In the city of Lviv, across Ukraine from the crisis gripping Crimea, a group of Tatars fleeing the troubled peninsula disembarks on a train platform looking for security away from Russian forces.
“I’m scared for my children as long as Russian soldiers are in Crimea,” said a young Tatar mother accompanied by her three children, aged two to five.
“Here I feel safe,” she added, one of 200 Crimean residents who have accepted an invitation from Lviv authorities to come and stay in this bastion of Ukrainian nationalism in the west of the country near the Polish border.
Crimea, a Russian-speaking autonomous region of Ukraine, has come under the de facto control of Russian forces, and its regional parliament has unanimously voted to join Russia — raising the spectre of the break-up of Ukraine.
Most of the Crimean residents now arriving in Lviv are Tatars, the peninsula’s Muslim minority, which was deported to Siberia and central Asia under Soviet leader Joseph Stalin and returned after the fall of the Soviet Union in 1991.
For them, the creeping advance of Russian forces since late February has been especially alarming.
In Lviv, new arrivals were greeted by Petro Kolodiy, head of the regional council, which has set up a hotline for anyone wishing to relocate to the city.
“Like all Ukrainians, you are in a difficult situation created by the Kremlin. Lviv extends its hand to you,” he told the newcomers.
Not only the authorities but the local population have opened their arms to 500 Crimeans, with hotel and spa owners even offering to host them for free.
“When I was little, my grandmother told me that Lviv had welcomed people from eastern Ukraine during the great famine (in 1932-1933) and shared their last piece of bread with them,” said Kolodiy.
“Today, we’re trying to offer the Crimeans what we can.”
– Ready for guerrilla war –
Besides Tatars, families of Ukrainian soldiers in Crimea are also arriving in Lviv.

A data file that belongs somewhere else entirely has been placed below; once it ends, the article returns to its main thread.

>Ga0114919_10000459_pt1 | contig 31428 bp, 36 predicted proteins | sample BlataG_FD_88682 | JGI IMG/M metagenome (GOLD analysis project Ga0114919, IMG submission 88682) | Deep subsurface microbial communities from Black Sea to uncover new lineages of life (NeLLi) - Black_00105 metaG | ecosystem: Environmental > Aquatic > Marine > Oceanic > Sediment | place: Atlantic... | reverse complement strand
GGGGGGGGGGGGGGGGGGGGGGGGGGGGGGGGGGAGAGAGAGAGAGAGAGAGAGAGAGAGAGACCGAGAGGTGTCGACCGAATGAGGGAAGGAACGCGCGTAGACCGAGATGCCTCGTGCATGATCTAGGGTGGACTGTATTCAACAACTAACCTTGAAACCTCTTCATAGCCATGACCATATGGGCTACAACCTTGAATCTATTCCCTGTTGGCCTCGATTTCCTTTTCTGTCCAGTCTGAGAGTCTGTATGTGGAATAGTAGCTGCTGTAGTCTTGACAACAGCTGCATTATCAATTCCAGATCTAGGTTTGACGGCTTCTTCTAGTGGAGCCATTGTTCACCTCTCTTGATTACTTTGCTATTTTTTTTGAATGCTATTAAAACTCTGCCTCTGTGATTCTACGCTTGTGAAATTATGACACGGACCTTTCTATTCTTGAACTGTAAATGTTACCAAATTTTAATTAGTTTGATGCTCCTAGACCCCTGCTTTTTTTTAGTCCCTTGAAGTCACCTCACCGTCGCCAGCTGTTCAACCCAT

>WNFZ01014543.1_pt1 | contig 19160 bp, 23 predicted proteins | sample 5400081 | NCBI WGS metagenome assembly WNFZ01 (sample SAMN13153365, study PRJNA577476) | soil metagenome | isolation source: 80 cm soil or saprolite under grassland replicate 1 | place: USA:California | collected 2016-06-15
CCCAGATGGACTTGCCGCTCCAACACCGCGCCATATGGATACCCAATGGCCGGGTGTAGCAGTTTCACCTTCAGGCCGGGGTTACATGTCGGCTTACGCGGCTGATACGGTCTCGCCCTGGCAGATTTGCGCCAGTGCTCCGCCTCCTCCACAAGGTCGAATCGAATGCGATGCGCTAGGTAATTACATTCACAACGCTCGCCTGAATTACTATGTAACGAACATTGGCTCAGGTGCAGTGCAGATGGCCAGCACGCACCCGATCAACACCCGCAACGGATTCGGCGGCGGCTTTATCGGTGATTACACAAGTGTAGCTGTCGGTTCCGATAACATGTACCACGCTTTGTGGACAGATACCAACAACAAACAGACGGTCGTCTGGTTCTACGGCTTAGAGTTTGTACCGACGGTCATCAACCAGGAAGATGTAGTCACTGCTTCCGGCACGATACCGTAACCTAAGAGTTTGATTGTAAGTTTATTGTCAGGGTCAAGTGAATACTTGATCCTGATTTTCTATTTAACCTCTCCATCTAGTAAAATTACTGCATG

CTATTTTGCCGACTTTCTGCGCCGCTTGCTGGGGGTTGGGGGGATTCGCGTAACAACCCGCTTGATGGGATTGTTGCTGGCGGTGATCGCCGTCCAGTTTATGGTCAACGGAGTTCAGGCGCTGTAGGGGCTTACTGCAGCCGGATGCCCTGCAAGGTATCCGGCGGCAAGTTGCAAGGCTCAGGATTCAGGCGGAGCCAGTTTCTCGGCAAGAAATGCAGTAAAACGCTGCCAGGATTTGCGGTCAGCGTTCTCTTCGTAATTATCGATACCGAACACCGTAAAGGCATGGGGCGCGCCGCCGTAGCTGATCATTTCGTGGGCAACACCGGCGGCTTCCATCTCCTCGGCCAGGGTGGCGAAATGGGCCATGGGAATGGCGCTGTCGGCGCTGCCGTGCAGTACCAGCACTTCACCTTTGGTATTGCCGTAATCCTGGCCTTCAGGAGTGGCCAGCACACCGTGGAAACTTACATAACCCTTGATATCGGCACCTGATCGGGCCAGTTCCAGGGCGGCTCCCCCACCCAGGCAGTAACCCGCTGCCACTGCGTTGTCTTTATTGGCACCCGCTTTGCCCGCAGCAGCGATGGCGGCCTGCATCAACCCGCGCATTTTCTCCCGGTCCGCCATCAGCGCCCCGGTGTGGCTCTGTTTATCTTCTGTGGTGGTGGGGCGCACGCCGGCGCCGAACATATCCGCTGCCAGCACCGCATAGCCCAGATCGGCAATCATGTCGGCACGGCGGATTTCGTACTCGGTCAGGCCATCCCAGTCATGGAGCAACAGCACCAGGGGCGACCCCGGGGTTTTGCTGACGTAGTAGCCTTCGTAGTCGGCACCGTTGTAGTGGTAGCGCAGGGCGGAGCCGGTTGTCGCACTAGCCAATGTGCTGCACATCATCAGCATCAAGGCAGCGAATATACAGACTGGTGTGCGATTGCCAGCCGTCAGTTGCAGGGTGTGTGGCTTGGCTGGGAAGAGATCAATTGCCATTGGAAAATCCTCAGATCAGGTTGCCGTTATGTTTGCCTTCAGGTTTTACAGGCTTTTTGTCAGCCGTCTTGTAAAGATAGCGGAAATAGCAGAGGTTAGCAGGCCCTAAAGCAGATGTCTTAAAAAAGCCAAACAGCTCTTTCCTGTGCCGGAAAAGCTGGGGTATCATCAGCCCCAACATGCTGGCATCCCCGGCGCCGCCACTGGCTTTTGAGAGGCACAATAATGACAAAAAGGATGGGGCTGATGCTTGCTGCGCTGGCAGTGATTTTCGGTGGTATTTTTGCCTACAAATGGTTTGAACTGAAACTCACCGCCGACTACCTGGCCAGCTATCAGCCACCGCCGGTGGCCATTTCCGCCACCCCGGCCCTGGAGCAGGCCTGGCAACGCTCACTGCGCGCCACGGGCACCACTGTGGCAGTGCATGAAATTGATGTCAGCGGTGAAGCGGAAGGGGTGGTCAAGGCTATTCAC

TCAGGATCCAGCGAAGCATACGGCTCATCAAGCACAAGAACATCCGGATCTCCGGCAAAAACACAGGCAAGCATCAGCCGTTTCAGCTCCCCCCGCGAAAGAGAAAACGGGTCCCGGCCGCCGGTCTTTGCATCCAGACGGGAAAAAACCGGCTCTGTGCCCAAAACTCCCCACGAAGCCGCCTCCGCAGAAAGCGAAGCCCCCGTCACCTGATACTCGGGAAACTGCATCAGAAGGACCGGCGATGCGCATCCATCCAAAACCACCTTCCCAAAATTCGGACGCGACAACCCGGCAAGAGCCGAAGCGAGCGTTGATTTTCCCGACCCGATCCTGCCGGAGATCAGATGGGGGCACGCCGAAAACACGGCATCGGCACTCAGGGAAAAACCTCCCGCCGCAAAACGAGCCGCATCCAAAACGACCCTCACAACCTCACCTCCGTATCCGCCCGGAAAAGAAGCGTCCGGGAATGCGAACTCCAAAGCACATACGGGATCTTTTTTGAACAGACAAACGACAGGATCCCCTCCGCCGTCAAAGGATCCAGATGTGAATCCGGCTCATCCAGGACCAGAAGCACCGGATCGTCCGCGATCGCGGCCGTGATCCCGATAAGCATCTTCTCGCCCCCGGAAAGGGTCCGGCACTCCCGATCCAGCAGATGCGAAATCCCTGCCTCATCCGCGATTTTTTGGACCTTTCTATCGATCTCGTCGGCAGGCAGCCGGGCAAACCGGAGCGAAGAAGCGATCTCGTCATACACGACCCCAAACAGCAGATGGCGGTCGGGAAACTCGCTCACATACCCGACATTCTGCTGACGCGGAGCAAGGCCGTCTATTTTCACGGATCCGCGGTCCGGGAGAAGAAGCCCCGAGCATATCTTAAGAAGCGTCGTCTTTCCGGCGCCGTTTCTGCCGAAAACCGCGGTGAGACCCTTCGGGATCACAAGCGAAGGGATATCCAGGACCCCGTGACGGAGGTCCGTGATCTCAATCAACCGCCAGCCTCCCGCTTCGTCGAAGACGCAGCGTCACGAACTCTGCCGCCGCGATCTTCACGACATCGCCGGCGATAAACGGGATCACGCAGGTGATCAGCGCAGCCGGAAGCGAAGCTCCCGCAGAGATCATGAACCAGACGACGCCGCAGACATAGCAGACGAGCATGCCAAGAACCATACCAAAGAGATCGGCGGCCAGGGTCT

A flag of the Ukrainian navy — offered to Lviv’s mayor by a reserve officer — now flies above city hall as a sign of solidarity with Ukrainian soldiers.
Since the ousting of Ukraine’s pro-Moscow president Viktor Yanukovych last month, Russian forces have surrounded several Ukrainian bases in Crimea, with skirmishes erupting in some spots.
Moscow has denied sending any troops to the disputed region but insists it will protect its citizens.
In a video message, Lviv Mayor Andriy Sadovy appealed to Crimeans not to believe Russian propaganda that said Moscow needed to defend its people on the peninsula against alleged western Ukrainian extremists.
“If you expect armed men from the west, I can reassure you: we want a peaceful development for all of Ukraine,” he said, speaking in Russian, the better to reach Crimea’s majority Russian-speaking population.
Ukraine is in effect divided between a mostly pro-Moscow east and a more pro-European west that includes Lviv and the capital Kiev.
Alim Aliyev, the Crimean Tatars’ representative in Lviv, said he was optimistic about the region’s future. Tatar men were sending their families away so they could dutifully defend their land, he said.
“As long as Tatars are in Crimea, Crimea will remain part of Ukraine,” he said.
Tatars will launch a guerrilla war against the Russian forces if they do not pack up and leave the region, Aliyev warned.
“We will dance the haytarma and the hopak (traditional Tatar and Ukrainian folk dances) on the ruins of Putin’s post-imperialist ambitions,” he said.